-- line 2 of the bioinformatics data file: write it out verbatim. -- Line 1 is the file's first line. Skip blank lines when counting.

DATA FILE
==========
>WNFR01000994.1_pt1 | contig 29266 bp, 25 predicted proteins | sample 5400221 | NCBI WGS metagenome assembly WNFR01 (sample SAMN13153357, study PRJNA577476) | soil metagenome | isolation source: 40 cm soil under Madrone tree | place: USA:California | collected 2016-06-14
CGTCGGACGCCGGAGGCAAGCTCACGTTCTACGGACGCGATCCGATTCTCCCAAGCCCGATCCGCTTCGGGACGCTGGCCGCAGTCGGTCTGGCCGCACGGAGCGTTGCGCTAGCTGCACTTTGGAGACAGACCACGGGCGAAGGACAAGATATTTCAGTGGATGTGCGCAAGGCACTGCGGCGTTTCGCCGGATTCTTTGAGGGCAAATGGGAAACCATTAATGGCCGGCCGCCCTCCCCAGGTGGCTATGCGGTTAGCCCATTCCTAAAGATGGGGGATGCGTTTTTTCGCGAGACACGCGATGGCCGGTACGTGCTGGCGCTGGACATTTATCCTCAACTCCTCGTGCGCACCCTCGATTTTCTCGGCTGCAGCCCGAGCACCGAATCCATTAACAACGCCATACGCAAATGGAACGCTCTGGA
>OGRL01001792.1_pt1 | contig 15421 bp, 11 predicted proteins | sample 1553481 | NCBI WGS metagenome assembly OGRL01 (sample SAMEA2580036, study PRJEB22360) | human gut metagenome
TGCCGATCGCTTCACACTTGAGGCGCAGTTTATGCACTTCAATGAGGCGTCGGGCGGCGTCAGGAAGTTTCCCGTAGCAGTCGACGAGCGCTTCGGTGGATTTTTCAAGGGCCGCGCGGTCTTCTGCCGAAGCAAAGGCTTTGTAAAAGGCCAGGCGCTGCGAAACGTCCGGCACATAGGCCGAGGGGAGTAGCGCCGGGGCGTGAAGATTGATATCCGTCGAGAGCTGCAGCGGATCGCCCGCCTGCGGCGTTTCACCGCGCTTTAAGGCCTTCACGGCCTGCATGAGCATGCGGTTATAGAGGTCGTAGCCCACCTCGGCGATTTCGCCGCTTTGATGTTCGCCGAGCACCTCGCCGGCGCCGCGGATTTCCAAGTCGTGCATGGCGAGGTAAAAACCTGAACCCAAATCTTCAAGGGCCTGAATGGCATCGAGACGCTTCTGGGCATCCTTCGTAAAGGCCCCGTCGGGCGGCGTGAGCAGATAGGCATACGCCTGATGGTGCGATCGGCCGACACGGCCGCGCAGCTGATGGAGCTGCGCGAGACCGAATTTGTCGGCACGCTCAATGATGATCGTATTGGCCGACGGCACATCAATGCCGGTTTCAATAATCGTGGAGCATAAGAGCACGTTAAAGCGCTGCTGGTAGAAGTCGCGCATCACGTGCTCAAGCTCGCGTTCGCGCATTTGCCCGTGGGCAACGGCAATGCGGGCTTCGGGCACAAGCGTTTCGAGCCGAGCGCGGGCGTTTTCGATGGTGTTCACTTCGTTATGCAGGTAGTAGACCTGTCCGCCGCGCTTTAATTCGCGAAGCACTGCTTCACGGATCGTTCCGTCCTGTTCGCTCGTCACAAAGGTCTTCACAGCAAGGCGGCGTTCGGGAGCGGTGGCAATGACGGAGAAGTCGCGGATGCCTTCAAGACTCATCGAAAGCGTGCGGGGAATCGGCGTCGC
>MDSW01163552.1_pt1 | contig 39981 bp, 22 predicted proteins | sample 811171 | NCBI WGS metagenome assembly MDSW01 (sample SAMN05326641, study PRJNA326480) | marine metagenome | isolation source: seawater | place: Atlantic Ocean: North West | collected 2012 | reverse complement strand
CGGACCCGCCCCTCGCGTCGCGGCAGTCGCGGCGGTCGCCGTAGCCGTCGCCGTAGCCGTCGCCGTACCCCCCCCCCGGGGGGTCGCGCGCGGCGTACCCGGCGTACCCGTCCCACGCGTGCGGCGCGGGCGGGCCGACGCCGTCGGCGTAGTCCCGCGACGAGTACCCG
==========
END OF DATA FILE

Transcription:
CGTCGGACGCCGGAGGCAAGCTCACGTTCTACGGACGCGATCCGATTCTCCCAAGCCCGATCCGCTTCGGGACGCTGGCCGCAGTCGGTCTGGCCGCACGGAGCGTTGCGCTAGCTGCACTTTGGAGACAGACCACGGGCGAAGGACAAGATATTTCAGTGGATGTGCGCAAGGCACTGCGGCGTTTCGCCGGATTCTTTGAGGGCAAATGGGAAACCATTAATGGCCGGCCGCCCTCCCCAGGTGGCTATGCGGTTAGCCCATTCCTAAAGATGGGGGATGCGTTTTTTCGCGAGACACGCGATGGCCGGTACGTGCTGGCGCTGGACATTTATCCTCAACTCCTCGTGCGCACCCTCGATTTTCTCGGCTGCAGCCCGAGCACCGAATCCATTAACAACGCCATACGCAAATGGAACGCTCTGGA